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Getting the scoop on the poop

Mazzotta posing near his creation at Pacific Street Park in Cambridge. (Josh Reynolds / AP Photo) Mazzotta posing near his creation at Pacific Street Park in Cambridge. (Josh Reynolds / AP Photo)
September 28, 2010

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Boston artist Matthew Mazzotta has caused quite a stink in Cambridge -- and it's gotten him noticed around the world. Mazzotta is the creator of a street lantern in Pacific Street Park fueled by dog poop, known as the Park Spark project. With the project coming to a close at the end of the month and the 33-year-old setting his sights on other projects, The Globe asked him the burning question: Why poop?

What inspired you to create the Park Spark?

I had been interested in methane digesters for a while. What got me is it's free energy. You take cow or dog poop, and this technology can create energy from it. Another thing is methane is actually a potent greenhouse gas. Basically, we found out by burning it, it reduces the gas. That was interesting to me that burning something could be good for the environment.

How does it work?

It's very, very simple, and I guess that's why it's so magical. All it is, it's the same thing when people pick up a bag of dog poop and tie it off. This thing is capturing all the methane from the poop and reducing it by combusting it.

Your creation is practical. How is it also artistic?

I'm presenting these technologies to a new audience, instead of presenting them in a journal or publication. I'm bringing this to a dog park that makes it more visual and social, putting it into a different context that makes people think about it. Creating an artistic project is what the goal of the Park Spark is - reducing the emissions, creating the energy and creating a social space. I wanted to do something social with it, create some kind of social space, like boiling water for tea, or shadow puppets, or making popcorn. The lamp is just the default.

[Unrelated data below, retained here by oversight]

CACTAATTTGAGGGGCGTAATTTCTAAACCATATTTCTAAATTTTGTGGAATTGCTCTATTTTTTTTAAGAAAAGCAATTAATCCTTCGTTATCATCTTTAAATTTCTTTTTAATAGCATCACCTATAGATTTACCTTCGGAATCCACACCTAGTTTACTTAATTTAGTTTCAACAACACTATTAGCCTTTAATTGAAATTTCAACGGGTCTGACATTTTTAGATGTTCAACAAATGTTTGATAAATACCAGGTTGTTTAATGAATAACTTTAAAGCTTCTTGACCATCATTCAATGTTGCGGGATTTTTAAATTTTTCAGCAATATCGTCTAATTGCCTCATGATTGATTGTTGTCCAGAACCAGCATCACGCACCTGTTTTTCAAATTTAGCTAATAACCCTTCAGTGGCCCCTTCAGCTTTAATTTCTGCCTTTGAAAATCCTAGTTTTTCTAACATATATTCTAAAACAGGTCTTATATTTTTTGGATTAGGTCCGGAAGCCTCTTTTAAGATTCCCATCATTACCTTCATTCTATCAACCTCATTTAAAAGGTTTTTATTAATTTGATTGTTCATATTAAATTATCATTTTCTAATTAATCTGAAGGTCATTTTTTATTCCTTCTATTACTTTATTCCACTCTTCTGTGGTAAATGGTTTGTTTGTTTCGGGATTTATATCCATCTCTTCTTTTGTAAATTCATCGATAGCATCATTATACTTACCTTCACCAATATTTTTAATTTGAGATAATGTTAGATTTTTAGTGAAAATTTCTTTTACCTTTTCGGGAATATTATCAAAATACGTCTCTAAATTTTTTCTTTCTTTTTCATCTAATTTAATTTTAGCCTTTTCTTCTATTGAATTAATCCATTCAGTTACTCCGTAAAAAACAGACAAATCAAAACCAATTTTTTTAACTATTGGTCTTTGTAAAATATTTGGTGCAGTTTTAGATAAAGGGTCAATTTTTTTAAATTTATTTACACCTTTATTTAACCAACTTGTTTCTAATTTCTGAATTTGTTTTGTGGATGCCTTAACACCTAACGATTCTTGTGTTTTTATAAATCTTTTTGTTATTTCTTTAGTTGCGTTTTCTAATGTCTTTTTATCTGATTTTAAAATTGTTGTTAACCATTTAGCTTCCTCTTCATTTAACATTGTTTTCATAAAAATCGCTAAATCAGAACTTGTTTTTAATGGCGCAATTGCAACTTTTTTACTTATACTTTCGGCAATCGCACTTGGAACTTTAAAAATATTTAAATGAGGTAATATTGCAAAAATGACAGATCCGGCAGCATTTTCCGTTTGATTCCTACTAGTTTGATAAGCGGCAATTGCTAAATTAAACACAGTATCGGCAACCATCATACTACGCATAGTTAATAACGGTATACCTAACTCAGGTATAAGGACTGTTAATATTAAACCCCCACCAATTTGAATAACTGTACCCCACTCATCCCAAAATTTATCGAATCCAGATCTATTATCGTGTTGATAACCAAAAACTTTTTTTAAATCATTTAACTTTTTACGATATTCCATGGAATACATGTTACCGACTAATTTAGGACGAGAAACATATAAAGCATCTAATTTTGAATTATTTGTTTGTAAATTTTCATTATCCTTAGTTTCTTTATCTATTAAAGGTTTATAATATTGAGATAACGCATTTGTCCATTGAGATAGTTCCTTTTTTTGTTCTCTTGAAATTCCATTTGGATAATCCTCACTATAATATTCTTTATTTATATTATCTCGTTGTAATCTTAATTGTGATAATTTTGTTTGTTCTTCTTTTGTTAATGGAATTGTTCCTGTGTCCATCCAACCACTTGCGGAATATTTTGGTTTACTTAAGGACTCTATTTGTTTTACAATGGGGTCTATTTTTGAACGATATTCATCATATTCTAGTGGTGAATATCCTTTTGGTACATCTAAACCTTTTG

What has reaction to the project been like?

Kind of crazy. [The story] has gone all over the world. It's been on it seems almost every single news channel. ... I've been doing interviews for about five times a day per week. I get people requesting [the project ] from all over the world and all over the United States. It's good for the environment, plus it makes energy. That's why it's interesting to people.

What will you do after this project is dismantled at the end of this month?

The “Park Spark” is a concept, and the idea is born now. This project is all about highlighting all the animals in this city and how we are dealing with the waste. This idea is now born, so now we have to deal with it. Come up with solutions. Next year, I'm going to choose six cities and work with them further on this -- reductions in emissions with the creation of a social space like this. I'm trying to make it as local as possible.

Are you a dog owner?

No, and everyone asks me that. I've worked with a dog park for a couple of months now, and I'm fond of a couple of dogs in there, but I don't have one.